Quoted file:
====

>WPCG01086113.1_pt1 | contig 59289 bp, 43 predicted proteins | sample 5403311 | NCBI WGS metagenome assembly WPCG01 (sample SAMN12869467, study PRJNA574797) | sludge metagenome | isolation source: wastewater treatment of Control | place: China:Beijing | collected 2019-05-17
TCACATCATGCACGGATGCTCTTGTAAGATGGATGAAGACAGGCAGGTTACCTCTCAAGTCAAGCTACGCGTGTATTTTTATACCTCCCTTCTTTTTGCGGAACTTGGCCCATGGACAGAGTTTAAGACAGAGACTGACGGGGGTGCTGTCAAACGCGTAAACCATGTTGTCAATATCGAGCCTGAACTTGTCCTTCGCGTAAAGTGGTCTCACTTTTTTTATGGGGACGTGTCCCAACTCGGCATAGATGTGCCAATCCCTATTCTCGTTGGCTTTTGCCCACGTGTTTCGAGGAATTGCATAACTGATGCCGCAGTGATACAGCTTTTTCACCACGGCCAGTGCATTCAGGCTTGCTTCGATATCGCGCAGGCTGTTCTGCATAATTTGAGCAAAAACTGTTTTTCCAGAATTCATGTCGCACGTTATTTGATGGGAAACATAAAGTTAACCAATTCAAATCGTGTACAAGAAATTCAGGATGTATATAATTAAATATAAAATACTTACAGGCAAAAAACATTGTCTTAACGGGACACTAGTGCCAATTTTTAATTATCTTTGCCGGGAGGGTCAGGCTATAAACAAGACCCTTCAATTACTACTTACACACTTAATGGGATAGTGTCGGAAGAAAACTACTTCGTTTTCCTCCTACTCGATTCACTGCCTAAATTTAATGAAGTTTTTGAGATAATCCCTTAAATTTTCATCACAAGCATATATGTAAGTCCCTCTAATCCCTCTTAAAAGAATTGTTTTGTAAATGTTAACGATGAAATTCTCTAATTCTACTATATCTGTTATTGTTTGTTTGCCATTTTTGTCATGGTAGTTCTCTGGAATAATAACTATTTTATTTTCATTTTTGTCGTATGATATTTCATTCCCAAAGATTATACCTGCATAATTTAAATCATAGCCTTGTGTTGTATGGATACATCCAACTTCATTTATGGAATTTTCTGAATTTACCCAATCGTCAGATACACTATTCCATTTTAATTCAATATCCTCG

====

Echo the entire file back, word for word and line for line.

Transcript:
>WPCG01086113.1_pt1 | contig 59289 bp, 43 predicted proteins | sample 5403311 | NCBI WGS metagenome assembly WPCG01 (sample SAMN12869467, study PRJNA574797) | sludge metagenome | isolation source: wastewater treatment of Control | place: China:Beijing | collected 2019-05-17
TCACATCATGCACGGATGCTCTTGTAAGATGGATGAAGACAGGCAGGTTACCTCTCAAGTCAAGCTACGCGTGTATTTTTATACCTCCCTTCTTTTTGCGGAACTTGGCCCATGGACAGAGTTTAAGACAGAGACTGACGGGGGTGCTGTCAAACGCGTAAACCATGTTGTCAATATCGAGCCTGAACTTGTCCTTCGCGTAAAGTGGTCTCACTTTTTTTATGGGGACGTGTCCCAACTCGGCATAGATGTGCCAATCCCTATTCTCGTTGGCTTTTGCCCACGTGTTTCGAGGAATTGCATAACTGATGCCGCAGTGATACAGCTTTTTCACCACGGCCAGTGCATTCAGGCTTGCTTCGATATCGCGCAGGCTGTTCTGCATAATTTGAGCAAAAACTGTTTTTCCAGAATTCATGTCGCACGTTATTTGATGGGAAACATAAAGTTAACCAATTCAAATCGTGTACAAGAAATTCAGGATGTATATAATTAAATATAAAATACTTACAGGCAAAAAACATTGTCTTAACGGGACACTAGTGCCAATTTTTAATTATCTTTGCCGGGAGGGTCAGGCTATAAACAAGACCCTTCAATTACTACTTACACACTTAATGGGATAGTGTCGGAAGAAAACTACTTCGTTTTCCTCCTACTCGATTCACTGCCTAAATTTAATGAAGTTTTTGAGATAATCCCTTAAATTTTCATCACAAGCATATATGTAAGTCCCTCTAATCCCTCTTAAAAGAATTGTTTTGTAAATGTTAACGATGAAATTCTCTAATTCTACTATATCTGTTATTGTTTGTTTGCCATTTTTGTCATGGTAGTTCTCTGGAATAATAACTATTTTATTTTCATTTTTGTCGTATGATATTTCATTCCCAAAGATTATACCTGCATAATTTAAATCATAGCCTTGTGTTGTATGGATACATCCAACTTCATTTATGGAATTTTCTGAATTTACCCAATCGTCAGATACACTATTCCATTTTAATTCAATATCCTCG